While it is not clear on balance whether the New Work Permit Rules are more favourable or more restrictive than previously, the changes do signal that the PRC Government is taking an increasingly strict position in permitting expatriates coming to work in the country.

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Hong Kong: The labour policy promises of the new Chief Executive

On 26 March 2017, Carrie Lam Cheng Yuet-ngor was elected as the city's next (and first female) chief executive, after winning 777 votes from a 1,194-member election committee. In a 520-page manifesto, Carrie Lam set out her policy campaign including, briefly, her views on how the government under her leadership would address certain topical labour issues. This article summarises what we can expect from a new government under Carrie Lam's leadership.

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UK: April 2017 changes – apprenticeship levy, tribunal compensation limits, national minimum wage, statutory benefits and immigration skills charge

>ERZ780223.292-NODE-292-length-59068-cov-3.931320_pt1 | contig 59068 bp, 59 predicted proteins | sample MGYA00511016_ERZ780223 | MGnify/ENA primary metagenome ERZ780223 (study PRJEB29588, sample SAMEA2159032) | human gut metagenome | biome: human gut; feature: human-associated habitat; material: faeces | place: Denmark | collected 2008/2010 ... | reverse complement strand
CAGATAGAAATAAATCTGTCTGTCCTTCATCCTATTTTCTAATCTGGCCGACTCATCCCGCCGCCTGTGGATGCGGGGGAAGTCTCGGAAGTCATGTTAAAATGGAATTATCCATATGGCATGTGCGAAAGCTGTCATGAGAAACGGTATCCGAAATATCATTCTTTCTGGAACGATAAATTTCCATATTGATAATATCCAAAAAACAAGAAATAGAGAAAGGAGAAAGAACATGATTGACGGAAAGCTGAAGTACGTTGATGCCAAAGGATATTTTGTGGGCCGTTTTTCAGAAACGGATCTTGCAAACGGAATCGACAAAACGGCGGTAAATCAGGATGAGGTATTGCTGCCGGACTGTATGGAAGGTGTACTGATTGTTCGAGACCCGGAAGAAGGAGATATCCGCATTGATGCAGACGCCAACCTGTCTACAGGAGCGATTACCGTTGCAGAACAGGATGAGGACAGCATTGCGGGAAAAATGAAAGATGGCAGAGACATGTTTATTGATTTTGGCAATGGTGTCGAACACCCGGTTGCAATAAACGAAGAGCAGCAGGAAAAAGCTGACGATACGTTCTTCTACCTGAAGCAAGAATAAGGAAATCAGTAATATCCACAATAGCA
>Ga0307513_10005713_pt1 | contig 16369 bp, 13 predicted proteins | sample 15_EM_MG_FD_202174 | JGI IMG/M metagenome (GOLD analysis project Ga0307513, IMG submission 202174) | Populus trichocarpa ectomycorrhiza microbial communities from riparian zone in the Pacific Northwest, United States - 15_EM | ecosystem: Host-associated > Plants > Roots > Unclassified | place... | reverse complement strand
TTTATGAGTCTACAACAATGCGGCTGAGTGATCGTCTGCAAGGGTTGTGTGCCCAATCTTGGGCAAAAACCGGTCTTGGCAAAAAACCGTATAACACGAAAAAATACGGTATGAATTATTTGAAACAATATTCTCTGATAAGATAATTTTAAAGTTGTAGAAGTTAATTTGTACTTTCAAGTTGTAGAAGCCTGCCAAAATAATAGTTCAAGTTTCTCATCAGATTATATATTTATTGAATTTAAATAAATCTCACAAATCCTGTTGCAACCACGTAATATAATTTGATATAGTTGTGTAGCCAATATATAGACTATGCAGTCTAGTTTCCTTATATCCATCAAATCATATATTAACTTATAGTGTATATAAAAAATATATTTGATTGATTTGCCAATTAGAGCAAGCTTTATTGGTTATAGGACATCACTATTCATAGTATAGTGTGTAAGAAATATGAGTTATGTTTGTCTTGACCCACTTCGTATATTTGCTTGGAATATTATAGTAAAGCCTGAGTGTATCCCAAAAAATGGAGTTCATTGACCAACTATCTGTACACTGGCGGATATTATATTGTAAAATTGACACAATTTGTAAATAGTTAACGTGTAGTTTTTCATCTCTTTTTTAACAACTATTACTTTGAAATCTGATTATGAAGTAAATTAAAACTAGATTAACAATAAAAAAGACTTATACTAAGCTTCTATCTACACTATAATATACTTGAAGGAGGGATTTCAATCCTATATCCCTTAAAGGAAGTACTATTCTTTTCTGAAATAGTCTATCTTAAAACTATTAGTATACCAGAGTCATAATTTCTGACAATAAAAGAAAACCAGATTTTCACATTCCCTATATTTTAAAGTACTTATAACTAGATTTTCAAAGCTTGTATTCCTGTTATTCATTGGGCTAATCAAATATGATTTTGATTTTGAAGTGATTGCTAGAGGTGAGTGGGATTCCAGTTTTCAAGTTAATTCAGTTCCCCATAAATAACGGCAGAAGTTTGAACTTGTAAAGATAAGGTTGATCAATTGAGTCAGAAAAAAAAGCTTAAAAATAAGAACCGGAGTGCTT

From 6 April 2017 UK employers with an annual pay bill of or over £3 million will be required to pay an apprenticeship levy at a rate equivalent to 0.5% of their payroll costs, subject to an offset allowance of £15,000. Employers in England that pay the levy will be able to access funding through a digital service which is expected to open from 1 May 2017. Updated guidance is available here. The offence of wrongly advertising work as a statutory apprenticeship also came into force on 1 April 2017.

From 6 April 2017, the cap on the unfair dismissal compensatory award will increase from £78,962 to £80,541 and the cap on weekly pay (used to calculate the unfair dismissal basic award and statutory redundancy pay) will increase from £479 to £489. This gives a maximum unfair dismissal award of £95,211. Note that since 29 July 2013 there has been an additional cap on the compensatory award of 12 months’ pay.